Culture

Woof woof! Who’s a heckin’ problematic doggo?

On the inevitable downfall of dumb internet things.

Culture

Woof woof! Who’s a heckin’ problematic doggo?

On the inevitable downfall of dumb internet things.
Culture

Woof woof! Who’s a heckin’ problematic doggo?

On the inevitable downfall of dumb internet things.

People really do say “doggo” and “pupper” to refer to animals once known, simply, as dogs and puppies. You are not insane; you have not spent too much time online. The boom in usage of this terminology is attributed to the viral Twitter account WeRateDogs which is followed by nearly seven million accounts and, as its name indicates, posts pictures of dogs along with a rating and a cutesy caption providing both an aesthetic judgment and a bit of internet nonsense. (Sample: “Say hello to Luna. She decided to dress business casual with a hint of h*ckin pride today”; 4,980 retweets 45,234 likes.) “The real swell of the modern doggo wave came in 2016 and 2017 with the popularization of the WeRateDogs Twitter account,” no less an authority than Merriam-Webster told Wired.

WeRateDogs is not simply a viral Twitter account. It is a monetized brand, boasting a store, an app, a spinoff account called @Dog_Feelings, and an internet presence across multiple social-media platforms. There is apparently good business in crowdsourcing photos of dogs and captioning them with nonsense, which is why it does not pay to accidentally out yourself as racist, as the account did earlier this week. In a series of now-deleted tweets, WeRateDogs admitted it had changed Kanan, the Arab-sounding name of a rottweiler puppy, to “George” in order to boost its virability. “The name plays a massive role in how well the post does,” the account explained.

What’s perhaps most interesting about this dumb Twitter account hiccup was that it was not even the first viral-dog account to have recently shown its ass. Last week, Racism WatchDog, an account that purports to “bark” at instances of racism on Twitter, yipped at a black woman who reportedly said “I hate white people” before attacking passengers on the bus. It’s commonly agreed that racism is systemic and bigotry is personal; ergo, a black woman cannot be “racist” against white people in the United States (sorry, Trump voters). When this was pointed out, Racism WatchDog suddenly went dark, and claimed it was taking a break to do “#selfcare.” The account has since returned, and deleted both the originating offending tweet and the lazy explanation of why it was stepping away. (If the pressure of running a Twitter account is so demanding as to demand “self-care,” then the phrase may as well be meaningless.)

It is not enough for a good boy to be just that; he must be a good boy, in the manner agreed upon in the modern progressive discourse.

How are there multiple problematic viral dog accounts, which one may become aware of if they spend a second online? How did it come to this? It is some stupid Twitter shit, yes, which may be swiftly avoided by never logging on, which increasingly seems like the only option in a world inundated by stupid Twitter shit. But it is acutely modern that internet dogs are an agreed-upon foothold into society — that they can be a business, or a social-justice effort.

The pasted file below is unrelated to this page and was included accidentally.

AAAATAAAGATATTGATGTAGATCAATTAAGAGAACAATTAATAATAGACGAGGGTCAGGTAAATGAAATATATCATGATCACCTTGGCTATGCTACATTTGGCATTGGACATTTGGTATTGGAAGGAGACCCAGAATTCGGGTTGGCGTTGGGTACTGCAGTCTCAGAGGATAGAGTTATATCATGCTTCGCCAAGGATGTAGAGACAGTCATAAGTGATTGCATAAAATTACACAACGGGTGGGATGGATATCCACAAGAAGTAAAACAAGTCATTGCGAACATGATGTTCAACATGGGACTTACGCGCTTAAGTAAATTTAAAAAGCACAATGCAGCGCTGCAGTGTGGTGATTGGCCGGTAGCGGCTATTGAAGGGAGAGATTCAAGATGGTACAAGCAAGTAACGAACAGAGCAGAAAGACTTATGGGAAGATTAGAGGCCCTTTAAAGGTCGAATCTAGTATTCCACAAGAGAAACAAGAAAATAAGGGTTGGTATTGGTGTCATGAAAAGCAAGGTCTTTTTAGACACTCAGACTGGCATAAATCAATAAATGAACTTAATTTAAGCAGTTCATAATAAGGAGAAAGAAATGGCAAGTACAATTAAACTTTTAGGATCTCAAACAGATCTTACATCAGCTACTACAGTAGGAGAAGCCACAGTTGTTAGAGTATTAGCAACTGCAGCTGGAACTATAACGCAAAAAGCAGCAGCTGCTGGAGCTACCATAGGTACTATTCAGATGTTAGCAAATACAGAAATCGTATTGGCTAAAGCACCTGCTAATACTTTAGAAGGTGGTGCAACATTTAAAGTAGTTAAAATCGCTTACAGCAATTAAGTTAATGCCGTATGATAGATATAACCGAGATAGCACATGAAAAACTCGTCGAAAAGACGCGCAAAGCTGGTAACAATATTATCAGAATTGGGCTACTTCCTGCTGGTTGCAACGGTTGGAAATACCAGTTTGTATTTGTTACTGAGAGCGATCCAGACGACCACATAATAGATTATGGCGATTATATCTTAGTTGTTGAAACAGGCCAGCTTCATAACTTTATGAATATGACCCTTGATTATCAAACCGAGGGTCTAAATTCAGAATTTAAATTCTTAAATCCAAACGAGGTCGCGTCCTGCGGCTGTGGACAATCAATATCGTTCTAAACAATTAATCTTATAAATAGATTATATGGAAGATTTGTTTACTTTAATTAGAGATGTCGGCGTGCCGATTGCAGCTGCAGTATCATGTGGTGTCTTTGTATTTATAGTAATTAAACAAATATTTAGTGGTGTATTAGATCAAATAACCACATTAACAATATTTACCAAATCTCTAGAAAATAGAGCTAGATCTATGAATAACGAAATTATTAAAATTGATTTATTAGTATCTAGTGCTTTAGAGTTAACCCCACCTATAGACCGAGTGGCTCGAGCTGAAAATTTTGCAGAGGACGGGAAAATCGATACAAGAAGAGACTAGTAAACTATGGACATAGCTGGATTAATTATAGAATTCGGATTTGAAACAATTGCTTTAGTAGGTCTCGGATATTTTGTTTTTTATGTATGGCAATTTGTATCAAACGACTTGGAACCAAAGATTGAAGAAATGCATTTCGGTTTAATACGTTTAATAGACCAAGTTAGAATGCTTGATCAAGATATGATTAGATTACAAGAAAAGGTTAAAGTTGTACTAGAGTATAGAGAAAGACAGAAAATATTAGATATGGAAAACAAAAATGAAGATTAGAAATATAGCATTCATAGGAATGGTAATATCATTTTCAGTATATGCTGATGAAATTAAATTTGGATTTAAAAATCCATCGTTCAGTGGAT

These accounts are not presented to us as low-stakes enterprises. It is not enough for a good boy to be just that; he must be a good boy, in the manner agreed upon in the modern progressive discourse — an avatar for socialism, or whatever. WeRateDogs comports itself with the moral authority of someone who believes loving dogs makes them righteous, even though racists also love dogs. Meanwhile, Racism WatchDog’s righteousness is supposedly even more clear-cut, as clearly a dog could recognize a racist despite the fact that plenty of dogs are racist. But when people who don’t really know what they’re talking about put themselves in this position, it’s only a matter of time before they reveal themselves to be deeply silly.

One not need be a total Grinch in order to find flaws in how viral content is metabolized today. For one, the value of signal boosting racism just to call it racist with no other action is… debatable. And the more childish our common discourse becomes on the internet, the stupider we all become — an unworthy tradeoff in this context, even if Luna really is a heckin’ good doggo. If a dumb thing stays small, nobody gets hurt, but when it becomes a business and filters off the internet into our normal lives — just look at how much doggo-branded garbage you can now buy — it no longer seems beyond critique, hence the surge of schadenfreude when one of these idiot ventures transgresses in some obviously stupid way. (Alas, this is not the first time WeRateDogs has been embroiled in some small controversy.)

In 2018, it seems we are always waiting for the Milkshake Duck to reveal itself as racist, either curdling our affections and making us feel like idiots for having them to begin with, or affirming cynical assumptions it only cheapens us to have made in the first place, especially about something as trivial and brain-wasting as the motivations behind internet dogs.

It will not be like this forever, I hope. The bubble will surely burst, as it did with Tumblr and every other internet thing, if for no reason other than all bubbles burst. When it does, we’ll be in a future where a good joke doesn’t lead to one thousand more, and merchandise to go along with it. The cute dogs will fade into our collective memory, nobody taking advantage of their smiling faces to make some unclear point. That’s a future I’d howl for.

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